We've been getting a lot of questions on NFC, so we thought we would do a quick overview post.
NFC stands for "near field communications" and refers to a type of very short range radio frequency identification (RFID) technology.
It's getting a lot of recent attention because Google, Apple and others are planning on using NFC in their mobile payments product lines. Basically, NFC turns a cellphone into an electronic wallet and payments device. The picture below shows Visa's NFC payments system in action.
The industry claims a range of up to 4 inches. But my experience is the effective range is usually less than 2 inches.
A key advantage of the short range is security. To steal a NFC datastream requires the offender to be within 4 inches, or less, of the device sending the stream. This is obviously hard to do.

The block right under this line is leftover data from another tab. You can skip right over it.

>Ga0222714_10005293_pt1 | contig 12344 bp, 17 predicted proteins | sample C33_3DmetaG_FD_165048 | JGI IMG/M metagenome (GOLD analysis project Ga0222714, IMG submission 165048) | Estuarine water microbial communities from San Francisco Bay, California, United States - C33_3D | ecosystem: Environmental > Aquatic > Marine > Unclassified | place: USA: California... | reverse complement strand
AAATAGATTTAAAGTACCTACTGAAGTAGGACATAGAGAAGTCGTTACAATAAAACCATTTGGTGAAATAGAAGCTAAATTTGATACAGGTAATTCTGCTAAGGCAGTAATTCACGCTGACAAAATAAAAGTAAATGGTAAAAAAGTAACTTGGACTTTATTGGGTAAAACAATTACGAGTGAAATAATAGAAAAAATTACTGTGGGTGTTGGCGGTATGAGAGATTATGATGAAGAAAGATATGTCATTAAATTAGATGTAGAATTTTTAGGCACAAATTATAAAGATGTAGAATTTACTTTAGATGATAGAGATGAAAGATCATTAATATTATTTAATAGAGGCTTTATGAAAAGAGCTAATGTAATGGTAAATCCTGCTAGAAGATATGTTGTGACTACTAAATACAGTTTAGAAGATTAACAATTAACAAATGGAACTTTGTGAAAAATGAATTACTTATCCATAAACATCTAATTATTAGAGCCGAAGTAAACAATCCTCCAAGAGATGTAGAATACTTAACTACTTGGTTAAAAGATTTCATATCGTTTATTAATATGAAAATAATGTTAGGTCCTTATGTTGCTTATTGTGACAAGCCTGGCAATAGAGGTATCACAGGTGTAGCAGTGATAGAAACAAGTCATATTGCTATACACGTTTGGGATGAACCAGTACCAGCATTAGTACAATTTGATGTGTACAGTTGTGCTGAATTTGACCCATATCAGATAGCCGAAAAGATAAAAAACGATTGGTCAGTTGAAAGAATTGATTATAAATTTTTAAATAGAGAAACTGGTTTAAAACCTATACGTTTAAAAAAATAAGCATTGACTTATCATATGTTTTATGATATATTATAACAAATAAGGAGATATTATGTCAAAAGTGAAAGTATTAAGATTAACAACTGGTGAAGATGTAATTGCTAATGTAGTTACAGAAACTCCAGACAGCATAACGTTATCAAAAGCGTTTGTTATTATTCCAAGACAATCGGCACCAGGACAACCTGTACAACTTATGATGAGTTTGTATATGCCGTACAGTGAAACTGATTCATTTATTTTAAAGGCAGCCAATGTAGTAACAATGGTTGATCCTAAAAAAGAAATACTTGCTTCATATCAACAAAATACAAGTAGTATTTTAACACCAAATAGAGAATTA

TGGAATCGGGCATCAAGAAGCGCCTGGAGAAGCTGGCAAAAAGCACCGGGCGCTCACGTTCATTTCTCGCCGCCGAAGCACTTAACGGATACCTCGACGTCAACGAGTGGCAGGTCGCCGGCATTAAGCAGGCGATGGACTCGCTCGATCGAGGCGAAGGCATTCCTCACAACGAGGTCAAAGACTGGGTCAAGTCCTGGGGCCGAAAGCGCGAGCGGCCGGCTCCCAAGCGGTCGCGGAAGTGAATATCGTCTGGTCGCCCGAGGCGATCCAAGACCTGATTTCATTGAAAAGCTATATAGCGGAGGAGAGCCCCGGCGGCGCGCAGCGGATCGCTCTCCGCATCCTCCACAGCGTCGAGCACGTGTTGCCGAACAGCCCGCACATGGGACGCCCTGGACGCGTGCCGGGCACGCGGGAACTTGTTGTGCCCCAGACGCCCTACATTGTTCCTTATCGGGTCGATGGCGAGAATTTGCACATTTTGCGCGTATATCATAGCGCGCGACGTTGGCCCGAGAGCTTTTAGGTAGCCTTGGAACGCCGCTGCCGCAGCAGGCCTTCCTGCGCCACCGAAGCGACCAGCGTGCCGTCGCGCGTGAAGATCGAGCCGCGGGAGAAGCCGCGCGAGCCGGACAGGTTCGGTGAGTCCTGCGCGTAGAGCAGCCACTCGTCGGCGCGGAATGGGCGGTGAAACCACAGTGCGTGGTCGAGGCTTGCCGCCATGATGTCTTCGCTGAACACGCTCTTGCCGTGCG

NFC data is also encrypted, and the combination of range limitations and encryption makes NFC a very secure wireless protocol.
NFC is a mature technology long used in both industrial and consumer applications. In Japan, for example, it's common to use NFC enabled cellphones to pay for subway tickets.
There are no guarantees NFC payment systems will be successful in the U.S. But having both Google and Apple pushing it means it has a good shot.
See our recent mobile payments roundup post for more on NFC and mobile payments.